Legends Series: Jon Kolb
Jon Kolb is best known to Steelers fans for being a part of an offensive line that helped a prolific offense win four Super Bowl championships in the 1970s.
But, he wanted to be remembered for more.
"I didn't want playing football to be the biggest thing to ever happen to me," said Kolb. "I wanted to make a difference."
And that is exactly what he is doing now. Kolb recently embarked on a new venture, Adventure Training with a Purpose (ATP). It allows him to use his Master's degree in exercise science, combined with his vast knowledge of strength and conditioning as a player, to help others.
ATP focuses on helping those with special needs develop physically, allowing them more freedom and vigor in life.
"The idea is to give people the freedom to move," said Kolb. "Sometimes you can improve the circumstances for people. You have individuals who are trapped in a prison by their own bodies because they don't have the freedom to move."
Kolb, who is Director of the Wellness Center at Specialty Orthopedic, where he develops programs for all ages. Kolb works with everyone from high school athletes to senior citizens, helping them to maintain a healthy life style and work within their abilities.
He wanted to expand that, therefore creating ATP, a 501(c) organization that takes the approach he uses with others to helping those who need a boost.
"I thought, can we apply what we do with people with special needs," said Kolb. "We can do it with athletes, now can we do it with people with special needs. And we can. I have someone who went from wheelchair to walking with forearm crutches in 2 ½ years. They are improving their functions, and improving their life.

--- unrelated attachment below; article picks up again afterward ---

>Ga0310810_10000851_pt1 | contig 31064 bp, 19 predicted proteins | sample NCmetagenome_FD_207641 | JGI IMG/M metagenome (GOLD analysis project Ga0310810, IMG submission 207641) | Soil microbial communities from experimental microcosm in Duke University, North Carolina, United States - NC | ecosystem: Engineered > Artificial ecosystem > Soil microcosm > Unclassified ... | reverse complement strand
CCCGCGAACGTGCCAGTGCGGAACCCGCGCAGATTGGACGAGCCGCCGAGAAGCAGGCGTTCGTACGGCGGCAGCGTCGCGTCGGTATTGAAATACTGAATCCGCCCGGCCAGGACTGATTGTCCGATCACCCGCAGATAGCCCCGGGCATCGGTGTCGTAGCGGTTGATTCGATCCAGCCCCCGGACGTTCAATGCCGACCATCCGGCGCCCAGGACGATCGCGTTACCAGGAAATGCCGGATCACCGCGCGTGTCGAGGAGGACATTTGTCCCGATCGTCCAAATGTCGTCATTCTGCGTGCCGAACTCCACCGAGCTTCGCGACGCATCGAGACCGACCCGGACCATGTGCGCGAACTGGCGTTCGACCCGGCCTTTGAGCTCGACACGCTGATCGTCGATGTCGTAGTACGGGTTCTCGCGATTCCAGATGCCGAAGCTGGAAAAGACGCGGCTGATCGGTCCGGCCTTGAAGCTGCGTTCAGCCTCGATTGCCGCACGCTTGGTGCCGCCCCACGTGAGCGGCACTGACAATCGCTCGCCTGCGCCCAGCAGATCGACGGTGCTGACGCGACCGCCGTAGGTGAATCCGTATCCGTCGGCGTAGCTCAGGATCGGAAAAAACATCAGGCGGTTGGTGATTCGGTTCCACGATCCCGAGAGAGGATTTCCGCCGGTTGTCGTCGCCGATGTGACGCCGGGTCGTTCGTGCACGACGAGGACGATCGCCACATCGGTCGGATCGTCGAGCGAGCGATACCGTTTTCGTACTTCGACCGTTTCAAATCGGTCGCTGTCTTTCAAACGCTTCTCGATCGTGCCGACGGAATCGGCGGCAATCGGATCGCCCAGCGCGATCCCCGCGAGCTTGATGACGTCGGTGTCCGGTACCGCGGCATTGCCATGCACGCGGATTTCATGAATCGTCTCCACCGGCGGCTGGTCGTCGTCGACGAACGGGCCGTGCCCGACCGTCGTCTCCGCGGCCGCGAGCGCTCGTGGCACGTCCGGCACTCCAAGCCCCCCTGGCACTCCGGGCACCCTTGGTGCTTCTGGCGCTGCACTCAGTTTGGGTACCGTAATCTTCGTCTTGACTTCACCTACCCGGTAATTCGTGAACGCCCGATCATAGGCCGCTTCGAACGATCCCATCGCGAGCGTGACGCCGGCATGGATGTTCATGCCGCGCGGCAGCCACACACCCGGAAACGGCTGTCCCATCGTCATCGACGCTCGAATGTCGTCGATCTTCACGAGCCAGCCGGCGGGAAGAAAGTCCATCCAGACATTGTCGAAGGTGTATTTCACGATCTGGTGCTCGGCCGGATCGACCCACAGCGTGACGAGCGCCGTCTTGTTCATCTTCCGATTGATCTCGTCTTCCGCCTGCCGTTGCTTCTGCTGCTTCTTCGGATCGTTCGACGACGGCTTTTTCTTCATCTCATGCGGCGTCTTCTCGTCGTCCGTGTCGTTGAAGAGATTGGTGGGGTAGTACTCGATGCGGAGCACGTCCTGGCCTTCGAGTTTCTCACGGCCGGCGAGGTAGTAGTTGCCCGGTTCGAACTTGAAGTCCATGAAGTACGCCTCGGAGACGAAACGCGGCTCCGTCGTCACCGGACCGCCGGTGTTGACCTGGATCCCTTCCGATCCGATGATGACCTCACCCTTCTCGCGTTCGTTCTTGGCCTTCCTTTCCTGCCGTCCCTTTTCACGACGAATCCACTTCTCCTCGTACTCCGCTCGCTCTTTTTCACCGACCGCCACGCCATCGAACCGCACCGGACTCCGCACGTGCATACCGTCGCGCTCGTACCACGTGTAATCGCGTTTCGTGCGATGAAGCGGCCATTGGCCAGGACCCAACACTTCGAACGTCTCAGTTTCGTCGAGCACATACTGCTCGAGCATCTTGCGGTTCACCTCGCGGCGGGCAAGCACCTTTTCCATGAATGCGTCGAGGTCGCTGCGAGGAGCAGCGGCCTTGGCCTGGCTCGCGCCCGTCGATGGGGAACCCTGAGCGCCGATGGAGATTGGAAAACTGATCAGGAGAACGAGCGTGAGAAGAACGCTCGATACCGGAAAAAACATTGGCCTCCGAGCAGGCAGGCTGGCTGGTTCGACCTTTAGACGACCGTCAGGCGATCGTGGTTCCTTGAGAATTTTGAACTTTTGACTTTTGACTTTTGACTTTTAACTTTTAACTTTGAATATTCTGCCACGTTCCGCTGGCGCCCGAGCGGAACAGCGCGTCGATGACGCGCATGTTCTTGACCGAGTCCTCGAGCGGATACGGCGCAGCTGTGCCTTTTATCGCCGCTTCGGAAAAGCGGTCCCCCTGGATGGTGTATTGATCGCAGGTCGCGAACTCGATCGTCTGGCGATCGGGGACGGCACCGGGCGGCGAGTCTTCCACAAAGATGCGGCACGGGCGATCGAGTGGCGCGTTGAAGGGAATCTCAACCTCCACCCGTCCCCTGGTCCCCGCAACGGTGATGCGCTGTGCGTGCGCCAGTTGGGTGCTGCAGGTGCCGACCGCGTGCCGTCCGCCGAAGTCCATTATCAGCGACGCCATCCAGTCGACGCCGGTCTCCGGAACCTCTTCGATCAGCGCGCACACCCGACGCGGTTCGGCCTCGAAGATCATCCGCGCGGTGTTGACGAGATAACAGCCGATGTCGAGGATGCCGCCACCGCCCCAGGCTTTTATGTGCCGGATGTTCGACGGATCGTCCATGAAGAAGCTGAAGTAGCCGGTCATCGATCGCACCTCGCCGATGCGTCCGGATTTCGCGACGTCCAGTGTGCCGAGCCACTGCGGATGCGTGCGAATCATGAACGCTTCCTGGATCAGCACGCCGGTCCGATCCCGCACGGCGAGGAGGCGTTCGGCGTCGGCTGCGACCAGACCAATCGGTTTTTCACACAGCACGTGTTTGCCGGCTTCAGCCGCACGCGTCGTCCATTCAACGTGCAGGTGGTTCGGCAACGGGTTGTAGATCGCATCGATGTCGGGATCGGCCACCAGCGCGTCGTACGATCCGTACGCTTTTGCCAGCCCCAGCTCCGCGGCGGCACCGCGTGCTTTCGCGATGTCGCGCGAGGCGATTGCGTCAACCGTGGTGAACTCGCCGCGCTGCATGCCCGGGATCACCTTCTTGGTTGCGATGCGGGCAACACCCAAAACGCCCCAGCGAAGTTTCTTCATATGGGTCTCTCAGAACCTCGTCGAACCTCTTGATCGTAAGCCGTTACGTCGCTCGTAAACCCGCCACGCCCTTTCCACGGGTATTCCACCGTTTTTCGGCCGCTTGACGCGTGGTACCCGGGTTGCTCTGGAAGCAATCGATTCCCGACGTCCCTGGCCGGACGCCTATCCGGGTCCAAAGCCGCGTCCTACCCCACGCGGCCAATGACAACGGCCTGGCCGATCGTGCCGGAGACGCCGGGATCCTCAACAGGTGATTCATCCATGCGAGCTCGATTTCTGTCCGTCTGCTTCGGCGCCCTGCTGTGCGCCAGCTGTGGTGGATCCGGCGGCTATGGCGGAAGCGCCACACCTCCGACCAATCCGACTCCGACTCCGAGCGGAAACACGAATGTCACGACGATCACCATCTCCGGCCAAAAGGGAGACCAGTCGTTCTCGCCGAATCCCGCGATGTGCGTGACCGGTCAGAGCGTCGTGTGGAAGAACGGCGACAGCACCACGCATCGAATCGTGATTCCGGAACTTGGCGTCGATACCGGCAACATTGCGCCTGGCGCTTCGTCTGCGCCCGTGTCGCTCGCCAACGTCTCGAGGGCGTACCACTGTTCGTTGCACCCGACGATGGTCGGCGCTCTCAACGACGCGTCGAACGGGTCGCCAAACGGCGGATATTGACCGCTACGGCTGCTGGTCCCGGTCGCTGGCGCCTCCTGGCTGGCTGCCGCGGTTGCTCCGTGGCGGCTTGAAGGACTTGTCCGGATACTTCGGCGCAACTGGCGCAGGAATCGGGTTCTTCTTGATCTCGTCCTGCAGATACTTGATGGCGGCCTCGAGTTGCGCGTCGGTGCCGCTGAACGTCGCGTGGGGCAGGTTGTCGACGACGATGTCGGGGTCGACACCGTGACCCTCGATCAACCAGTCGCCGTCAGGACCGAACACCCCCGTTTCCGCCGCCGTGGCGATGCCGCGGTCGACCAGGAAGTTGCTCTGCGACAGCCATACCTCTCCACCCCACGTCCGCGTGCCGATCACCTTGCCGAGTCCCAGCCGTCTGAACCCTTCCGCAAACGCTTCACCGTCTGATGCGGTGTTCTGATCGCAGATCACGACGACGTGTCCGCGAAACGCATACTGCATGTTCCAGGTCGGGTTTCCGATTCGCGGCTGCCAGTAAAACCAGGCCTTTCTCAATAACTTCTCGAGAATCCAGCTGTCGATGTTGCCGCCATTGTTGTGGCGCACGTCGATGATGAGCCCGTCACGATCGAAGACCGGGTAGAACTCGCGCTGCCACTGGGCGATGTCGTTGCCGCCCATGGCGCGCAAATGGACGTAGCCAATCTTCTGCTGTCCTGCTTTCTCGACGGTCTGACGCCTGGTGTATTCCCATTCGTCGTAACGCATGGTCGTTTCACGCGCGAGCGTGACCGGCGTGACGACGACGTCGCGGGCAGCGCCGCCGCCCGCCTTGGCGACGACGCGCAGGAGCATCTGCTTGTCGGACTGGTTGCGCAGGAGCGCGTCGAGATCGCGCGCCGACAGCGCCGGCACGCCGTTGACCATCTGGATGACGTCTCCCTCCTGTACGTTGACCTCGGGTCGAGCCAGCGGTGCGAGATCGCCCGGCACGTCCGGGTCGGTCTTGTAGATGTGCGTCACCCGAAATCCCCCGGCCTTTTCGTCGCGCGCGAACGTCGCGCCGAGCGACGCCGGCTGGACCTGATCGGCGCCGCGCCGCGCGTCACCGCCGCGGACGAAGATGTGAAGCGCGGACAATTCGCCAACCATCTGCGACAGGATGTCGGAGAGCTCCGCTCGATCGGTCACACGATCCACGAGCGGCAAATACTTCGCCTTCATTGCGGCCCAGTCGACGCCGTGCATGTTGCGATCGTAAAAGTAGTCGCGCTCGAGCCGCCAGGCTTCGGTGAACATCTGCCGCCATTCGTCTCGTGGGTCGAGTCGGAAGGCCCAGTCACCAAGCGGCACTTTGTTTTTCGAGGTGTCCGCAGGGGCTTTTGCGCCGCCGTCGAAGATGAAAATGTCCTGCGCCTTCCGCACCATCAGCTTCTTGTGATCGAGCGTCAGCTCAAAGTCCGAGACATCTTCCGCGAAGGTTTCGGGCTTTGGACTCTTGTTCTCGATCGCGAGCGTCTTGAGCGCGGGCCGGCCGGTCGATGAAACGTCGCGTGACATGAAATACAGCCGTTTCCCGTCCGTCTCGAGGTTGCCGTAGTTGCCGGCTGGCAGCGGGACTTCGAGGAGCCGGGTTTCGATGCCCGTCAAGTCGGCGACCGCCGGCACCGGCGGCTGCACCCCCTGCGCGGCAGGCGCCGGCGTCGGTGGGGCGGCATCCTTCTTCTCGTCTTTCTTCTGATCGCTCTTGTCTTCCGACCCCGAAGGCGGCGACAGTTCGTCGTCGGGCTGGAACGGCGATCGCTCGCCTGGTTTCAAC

"The purpose is to have freedom and a quality lifestyle. I am very passionate about it. Most of us would regret the things we didn't do."
Kolb, who played 13 seasons for the Steelers (1969-81) and then went on to serve as the team's strength and conditioning coach from 1982-91, has great memories of his playing days but the greatest likely being a part of a special group.
"The key word is to be a part of it," said Kolb. "Every person there felt like they were a part of it. They didn't feel like they were the team. Everybody was an integral part of the team.
We had a lot of guys with different personalities, but there was a huge tightness on the team."
That team feeling came from Coach Chuck Noll, who never singled out players as superstars, but rather treated everyone the same. Kolb knows how blessed he was to not just play for Noll, but work on his coaching staff.
"He would say three things to us," said Kolb. "You have to know what to do, how to do it, and be able to do it. What to do was the X's and O's. We spent time on that, but we really honed in on the how do you do it, where is your vision, where are your hands, feet, your body weight. The third thing is you could know all of that stuff, but you have to have the ability to do it. When you saw (Lynn) Swann and (John) Stallworth making the catches, Franco (Harris) doing his thing, Terry (Bradshaw) throwing the ball, those guys had the ability to do it.
"He was always business. Never distracted."
Kolb said it wasn't often that you heard praise from Noll, but the one time he remembers hearing it was when he was part of the coaching staff and he took great pleasure in it.
"After one game he said good job," said Kolb. "It was the first time he said it. Then he said if you weren't doing a good job, you wouldn't be here. That was Chuck. That good job lasted for the next eight years. I still hold to it. That was my one good job and I will hold onto it for as long as I live."